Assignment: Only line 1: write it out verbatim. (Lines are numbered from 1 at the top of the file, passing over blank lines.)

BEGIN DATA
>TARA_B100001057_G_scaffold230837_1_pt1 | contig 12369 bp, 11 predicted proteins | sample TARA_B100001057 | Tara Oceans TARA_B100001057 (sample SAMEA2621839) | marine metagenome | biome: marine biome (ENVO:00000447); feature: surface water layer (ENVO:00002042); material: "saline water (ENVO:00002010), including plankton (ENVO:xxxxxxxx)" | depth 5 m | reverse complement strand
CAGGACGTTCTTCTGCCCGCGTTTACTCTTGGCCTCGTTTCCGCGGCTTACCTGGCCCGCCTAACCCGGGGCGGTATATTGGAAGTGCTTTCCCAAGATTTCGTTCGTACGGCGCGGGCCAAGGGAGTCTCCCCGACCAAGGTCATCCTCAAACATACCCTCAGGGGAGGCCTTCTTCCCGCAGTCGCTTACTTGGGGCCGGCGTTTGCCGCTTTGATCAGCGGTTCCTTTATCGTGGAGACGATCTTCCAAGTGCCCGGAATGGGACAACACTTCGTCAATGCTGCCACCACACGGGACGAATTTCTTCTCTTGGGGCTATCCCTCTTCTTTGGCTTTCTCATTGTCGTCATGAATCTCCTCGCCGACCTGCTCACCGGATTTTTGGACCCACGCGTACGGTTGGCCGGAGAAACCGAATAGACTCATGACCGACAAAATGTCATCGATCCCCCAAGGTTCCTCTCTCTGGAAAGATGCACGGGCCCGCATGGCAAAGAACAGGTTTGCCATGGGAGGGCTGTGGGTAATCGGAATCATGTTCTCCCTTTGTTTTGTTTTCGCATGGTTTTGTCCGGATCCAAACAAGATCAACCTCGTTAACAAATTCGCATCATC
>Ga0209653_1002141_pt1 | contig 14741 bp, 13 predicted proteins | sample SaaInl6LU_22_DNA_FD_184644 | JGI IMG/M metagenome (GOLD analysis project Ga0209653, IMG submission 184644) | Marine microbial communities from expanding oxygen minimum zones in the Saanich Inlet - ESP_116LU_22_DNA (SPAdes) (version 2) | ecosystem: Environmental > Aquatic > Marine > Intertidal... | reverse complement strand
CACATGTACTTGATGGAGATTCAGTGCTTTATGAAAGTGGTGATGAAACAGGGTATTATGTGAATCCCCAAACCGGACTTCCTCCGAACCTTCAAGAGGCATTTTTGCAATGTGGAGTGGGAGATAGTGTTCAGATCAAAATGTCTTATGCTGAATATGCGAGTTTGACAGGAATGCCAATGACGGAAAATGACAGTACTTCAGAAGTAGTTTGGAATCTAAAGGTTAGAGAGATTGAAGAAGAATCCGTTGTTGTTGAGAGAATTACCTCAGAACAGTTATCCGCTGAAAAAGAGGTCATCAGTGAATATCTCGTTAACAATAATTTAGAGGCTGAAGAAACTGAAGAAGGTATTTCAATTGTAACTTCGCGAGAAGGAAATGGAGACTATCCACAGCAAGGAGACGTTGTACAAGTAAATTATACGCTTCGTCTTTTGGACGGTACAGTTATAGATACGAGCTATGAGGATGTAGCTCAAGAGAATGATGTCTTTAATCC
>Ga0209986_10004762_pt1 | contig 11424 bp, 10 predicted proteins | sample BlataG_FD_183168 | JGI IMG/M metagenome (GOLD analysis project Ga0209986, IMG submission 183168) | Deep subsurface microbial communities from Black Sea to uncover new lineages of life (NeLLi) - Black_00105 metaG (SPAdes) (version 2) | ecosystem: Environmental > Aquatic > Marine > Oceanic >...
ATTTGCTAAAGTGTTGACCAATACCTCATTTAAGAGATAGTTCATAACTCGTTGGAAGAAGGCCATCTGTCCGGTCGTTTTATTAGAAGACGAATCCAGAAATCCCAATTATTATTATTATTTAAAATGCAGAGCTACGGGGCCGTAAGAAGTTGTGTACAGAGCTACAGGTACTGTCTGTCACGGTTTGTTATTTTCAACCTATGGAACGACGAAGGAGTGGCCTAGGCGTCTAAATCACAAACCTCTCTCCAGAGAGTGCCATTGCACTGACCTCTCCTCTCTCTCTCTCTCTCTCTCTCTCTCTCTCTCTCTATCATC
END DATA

>TARA_B100001057_G_scaffold230837_1_pt1 | contig 12369 bp, 11 predicted proteins | sample TARA_B100001057 | Tara Oceans TARA_B100001057 (sample SAMEA2621839) | marine metagenome | biome: marine biome (ENVO:00000447); feature: surface water layer (ENVO:00002042); material: "saline water (ENVO:00002010), including plankton (ENVO:xxxxxxxx)" | depth 5 m | reverse complement strand